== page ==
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IT skills gap forces CIOs to get creative

Some firms offer training in new skill sets; and some embed IT workers in business departments

April 5, 2012 06:04 AM ET

Computerworld - DALLAS -- It's becoming more and more difficult for CIOs to find workers well-versed in ever-changing technologies like wireless networking, cloud computing, mobile security and big data analytics.

Thus, IT managers are looking for people who have training in multiple disciplines. And if they can't find them or can't afford them, they're implementing cross-training programs for the workers they have.

According to several top IT managers at SNW here this week, CIOs are working hard to break down specialization among their staffs.

David Richter, vice president of Infrastructure Solutions at Kimberly-Clark, said he recently revamped the IT titles in his department, cutting the number of job descriptions from more than 350 to about 40.

"We definitely have a skills gap. I need a broader bench. I need people who have two or three areas of expertise," he said.

"Part of our training and individual development plans ... are focused on training people to make them more competent in their current role, and also for their next role," Richter added.

The additional training both adds to the workers skill sets and lets CIOs better deal with constrained IT budgets by not having to hire more people with specific skills, he said.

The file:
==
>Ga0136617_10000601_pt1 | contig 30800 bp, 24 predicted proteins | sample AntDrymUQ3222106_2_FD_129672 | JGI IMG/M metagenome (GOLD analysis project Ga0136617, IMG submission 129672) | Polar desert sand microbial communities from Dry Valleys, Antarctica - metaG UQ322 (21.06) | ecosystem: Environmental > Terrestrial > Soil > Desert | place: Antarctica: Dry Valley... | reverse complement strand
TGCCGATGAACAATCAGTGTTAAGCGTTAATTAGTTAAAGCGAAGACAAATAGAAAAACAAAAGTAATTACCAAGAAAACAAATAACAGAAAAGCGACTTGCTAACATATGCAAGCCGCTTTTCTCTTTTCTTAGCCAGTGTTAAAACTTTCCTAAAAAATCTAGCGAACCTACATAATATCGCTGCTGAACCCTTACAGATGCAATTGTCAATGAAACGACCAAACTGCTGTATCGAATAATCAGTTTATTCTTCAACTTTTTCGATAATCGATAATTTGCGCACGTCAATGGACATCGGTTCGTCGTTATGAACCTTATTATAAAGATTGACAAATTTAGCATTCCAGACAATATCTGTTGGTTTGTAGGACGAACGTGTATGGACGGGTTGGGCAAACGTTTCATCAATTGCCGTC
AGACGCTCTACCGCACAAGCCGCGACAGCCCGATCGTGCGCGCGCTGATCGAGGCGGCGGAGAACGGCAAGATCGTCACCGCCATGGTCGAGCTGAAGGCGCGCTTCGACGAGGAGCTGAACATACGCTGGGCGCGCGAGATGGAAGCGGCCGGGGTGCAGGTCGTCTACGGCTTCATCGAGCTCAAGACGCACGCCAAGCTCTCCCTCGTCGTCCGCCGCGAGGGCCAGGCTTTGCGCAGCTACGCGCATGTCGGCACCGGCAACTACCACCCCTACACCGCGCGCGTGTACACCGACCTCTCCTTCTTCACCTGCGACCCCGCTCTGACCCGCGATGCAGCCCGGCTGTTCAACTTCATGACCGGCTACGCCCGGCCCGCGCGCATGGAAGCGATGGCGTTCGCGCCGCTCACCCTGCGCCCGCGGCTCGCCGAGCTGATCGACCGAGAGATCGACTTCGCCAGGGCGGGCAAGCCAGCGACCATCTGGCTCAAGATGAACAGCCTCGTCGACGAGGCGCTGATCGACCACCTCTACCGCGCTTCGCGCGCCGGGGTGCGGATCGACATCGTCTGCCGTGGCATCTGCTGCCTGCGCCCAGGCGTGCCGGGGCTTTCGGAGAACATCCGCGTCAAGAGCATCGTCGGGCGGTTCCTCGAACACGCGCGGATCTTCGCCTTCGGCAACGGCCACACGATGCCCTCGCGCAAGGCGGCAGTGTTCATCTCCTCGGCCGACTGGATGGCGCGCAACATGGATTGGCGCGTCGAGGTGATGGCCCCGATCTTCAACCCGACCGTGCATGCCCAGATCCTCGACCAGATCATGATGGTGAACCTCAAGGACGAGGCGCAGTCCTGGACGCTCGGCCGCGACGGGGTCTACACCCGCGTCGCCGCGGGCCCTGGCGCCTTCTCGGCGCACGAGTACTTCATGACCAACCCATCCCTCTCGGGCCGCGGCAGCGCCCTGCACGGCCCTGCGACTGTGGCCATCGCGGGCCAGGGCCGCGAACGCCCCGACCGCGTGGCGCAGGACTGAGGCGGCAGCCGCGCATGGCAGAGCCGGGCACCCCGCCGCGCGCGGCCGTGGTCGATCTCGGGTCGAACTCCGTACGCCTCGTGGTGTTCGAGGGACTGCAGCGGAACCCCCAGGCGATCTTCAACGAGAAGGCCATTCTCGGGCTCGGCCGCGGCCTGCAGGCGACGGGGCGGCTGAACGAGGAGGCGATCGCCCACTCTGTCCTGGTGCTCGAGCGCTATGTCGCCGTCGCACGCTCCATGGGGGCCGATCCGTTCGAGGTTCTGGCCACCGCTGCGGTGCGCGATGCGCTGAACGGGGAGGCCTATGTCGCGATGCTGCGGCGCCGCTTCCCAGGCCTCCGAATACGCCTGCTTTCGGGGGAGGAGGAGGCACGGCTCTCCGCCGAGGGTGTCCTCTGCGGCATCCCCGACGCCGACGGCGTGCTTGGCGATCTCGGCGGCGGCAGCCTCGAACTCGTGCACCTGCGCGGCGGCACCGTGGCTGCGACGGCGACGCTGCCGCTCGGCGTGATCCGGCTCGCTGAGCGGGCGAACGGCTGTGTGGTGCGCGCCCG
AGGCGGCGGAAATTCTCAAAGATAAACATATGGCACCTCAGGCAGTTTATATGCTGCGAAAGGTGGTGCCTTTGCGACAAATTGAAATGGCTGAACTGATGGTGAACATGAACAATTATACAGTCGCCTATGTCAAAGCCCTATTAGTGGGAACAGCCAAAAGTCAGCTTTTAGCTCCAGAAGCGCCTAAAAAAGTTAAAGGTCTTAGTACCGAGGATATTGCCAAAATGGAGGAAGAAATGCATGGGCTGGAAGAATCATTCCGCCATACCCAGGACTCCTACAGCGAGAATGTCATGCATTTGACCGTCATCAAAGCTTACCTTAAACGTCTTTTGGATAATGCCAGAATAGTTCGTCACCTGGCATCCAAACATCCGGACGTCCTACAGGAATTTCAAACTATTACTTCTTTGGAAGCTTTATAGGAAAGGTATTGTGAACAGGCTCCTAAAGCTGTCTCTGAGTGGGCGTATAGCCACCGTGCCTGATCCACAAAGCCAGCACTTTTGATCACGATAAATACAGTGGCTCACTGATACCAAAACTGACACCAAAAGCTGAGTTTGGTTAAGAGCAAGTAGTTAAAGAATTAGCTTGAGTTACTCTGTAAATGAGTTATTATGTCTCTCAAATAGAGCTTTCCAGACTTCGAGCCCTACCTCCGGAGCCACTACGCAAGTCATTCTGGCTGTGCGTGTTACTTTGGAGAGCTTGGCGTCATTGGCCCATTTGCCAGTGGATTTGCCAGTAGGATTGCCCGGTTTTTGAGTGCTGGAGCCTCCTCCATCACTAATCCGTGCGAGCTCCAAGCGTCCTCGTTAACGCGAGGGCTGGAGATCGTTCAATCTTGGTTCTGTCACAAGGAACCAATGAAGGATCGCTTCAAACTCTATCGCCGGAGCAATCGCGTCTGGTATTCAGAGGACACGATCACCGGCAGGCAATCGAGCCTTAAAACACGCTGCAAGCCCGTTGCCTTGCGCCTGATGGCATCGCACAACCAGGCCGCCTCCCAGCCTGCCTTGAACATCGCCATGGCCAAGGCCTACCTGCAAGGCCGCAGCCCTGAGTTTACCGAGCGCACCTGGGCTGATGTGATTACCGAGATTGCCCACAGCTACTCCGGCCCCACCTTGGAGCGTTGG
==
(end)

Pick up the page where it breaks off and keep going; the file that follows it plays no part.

Kimberly Clark sees problems in hiring experts in security technology. Richter noted that security is difficult because the technology is constantly changing to adapt ever-changing mobile technologies and persistent threats.

"That's a big issue for us," said Richter, who also cited difficult in finding network, database and video expertise. "We provide video conferencing for the business across the globe," he noted.

Theresa Meadows, CIO of Cook Children's Health Care System, Texas, said security is also a looming concern for the Fort Worth firm because of regulatory pressures to keep patient information safe.

"Healthcare is typically five or six years behind the IT curve," she said. "Our use of cloud is minimal because of perceived security concerns."

Meadows said she is also under pressure to take advantage of big data analytics technology, which can be used to segment medical information so it's more useful to physicians, nurses and medical technicians.

The health care firm's IT staff has doubled over the last three or so years because of its rapid expansion. Cook Children's Health Care System has more than 4.000 employees and operates more than 60 pediatric medical and specialty clinic offices throughout Texas..

Meadows said the IT organization has created a "pod" training program that groups three IT employees with different skills.

Meadows places long-tenured employees, mid-term workers and new hires on a team in order to gain confidence in existing and new skills, she said.



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